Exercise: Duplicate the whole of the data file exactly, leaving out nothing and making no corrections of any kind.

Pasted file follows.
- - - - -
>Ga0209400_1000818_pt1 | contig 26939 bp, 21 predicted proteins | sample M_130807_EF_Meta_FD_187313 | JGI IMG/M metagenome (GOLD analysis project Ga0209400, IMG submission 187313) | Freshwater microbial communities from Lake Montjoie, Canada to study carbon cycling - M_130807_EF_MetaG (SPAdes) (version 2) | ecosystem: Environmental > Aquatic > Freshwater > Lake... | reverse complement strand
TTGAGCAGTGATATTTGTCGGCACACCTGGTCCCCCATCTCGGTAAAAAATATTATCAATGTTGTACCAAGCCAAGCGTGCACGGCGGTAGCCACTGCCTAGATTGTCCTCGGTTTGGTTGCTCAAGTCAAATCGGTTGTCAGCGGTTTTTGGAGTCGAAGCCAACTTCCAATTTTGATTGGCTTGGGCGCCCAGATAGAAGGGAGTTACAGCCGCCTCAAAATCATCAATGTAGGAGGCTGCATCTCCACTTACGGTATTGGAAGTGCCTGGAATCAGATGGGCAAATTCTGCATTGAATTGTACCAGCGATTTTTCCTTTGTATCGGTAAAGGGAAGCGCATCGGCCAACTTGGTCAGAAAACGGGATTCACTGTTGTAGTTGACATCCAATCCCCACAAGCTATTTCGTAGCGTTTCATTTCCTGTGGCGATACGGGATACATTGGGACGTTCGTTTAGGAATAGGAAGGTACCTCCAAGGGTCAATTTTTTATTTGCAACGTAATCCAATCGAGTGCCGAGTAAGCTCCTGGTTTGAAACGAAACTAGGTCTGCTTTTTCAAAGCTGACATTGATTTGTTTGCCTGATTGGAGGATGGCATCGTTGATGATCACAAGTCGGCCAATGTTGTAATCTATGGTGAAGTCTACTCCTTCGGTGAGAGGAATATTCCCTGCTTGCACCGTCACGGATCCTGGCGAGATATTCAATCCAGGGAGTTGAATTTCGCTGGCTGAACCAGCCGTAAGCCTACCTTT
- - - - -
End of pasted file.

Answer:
>Ga0209400_1000818_pt1 | contig 26939 bp, 21 predicted proteins | sample M_130807_EF_Meta_FD_187313 | JGI IMG/M metagenome (GOLD analysis project Ga0209400, IMG submission 187313) | Freshwater microbial communities from Lake Montjoie, Canada to study carbon cycling - M_130807_EF_MetaG (SPAdes) (version 2) | ecosystem: Environmental > Aquatic > Freshwater > Lake... | reverse complement strand
TTGAGCAGTGATATTTGTCGGCACACCTGGTCCCCCATCTCGGTAAAAAATATTATCAATGTTGTACCAAGCCAAGCGTGCACGGCGGTAGCCACTGCCTAGATTGTCCTCGGTTTGGTTGCTCAAGTCAAATCGGTTGTCAGCGGTTTTTGGAGTCGAAGCCAACTTCCAATTTTGATTGGCTTGGGCGCCCAGATAGAAGGGAGTTACAGCCGCCTCAAAATCATCAATGTAGGAGGCTGCATCTCCACTTACGGTATTGGAAGTGCCTGGAATCAGATGGGCAAATTCTGCATTGAATTGTACCAGCGATTTTTCCTTTGTATCGGTAAAGGGAAGCGCATCGGCCAACTTGGTCAGAAAACGGGATTCACTGTTGTAGTTGACATCCAATCCCCACAAGCTATTTCGTAGCGTTTCATTTCCTGTGGCGATACGGGATACATTGGGACGTTCGTTTAGGAATAGGAAGGTACCTCCAAGGGTCAATTTTTTATTTGCAACGTAATCCAATCGAGTGCCGAGTAAGCTCCTGGTTTGAAACGAAACTAGGTCTGCTTTTTCAAAGCTGACATTGATTTGTTTGCCTGATTGGAGGATGGCATCGTTGATGATCACAAGTCGGCCAATGTTGTAATCTATGGTGAAGTCTACTCCTTCGGTGAGAGGAATATTCCCTGCTTGCACCGTCACGGATCCTGGCGAGATATTCAATCCAGGGAGTTGAATTTCGCTGGCTGAACCAGCCGTAAGCCTACCTTT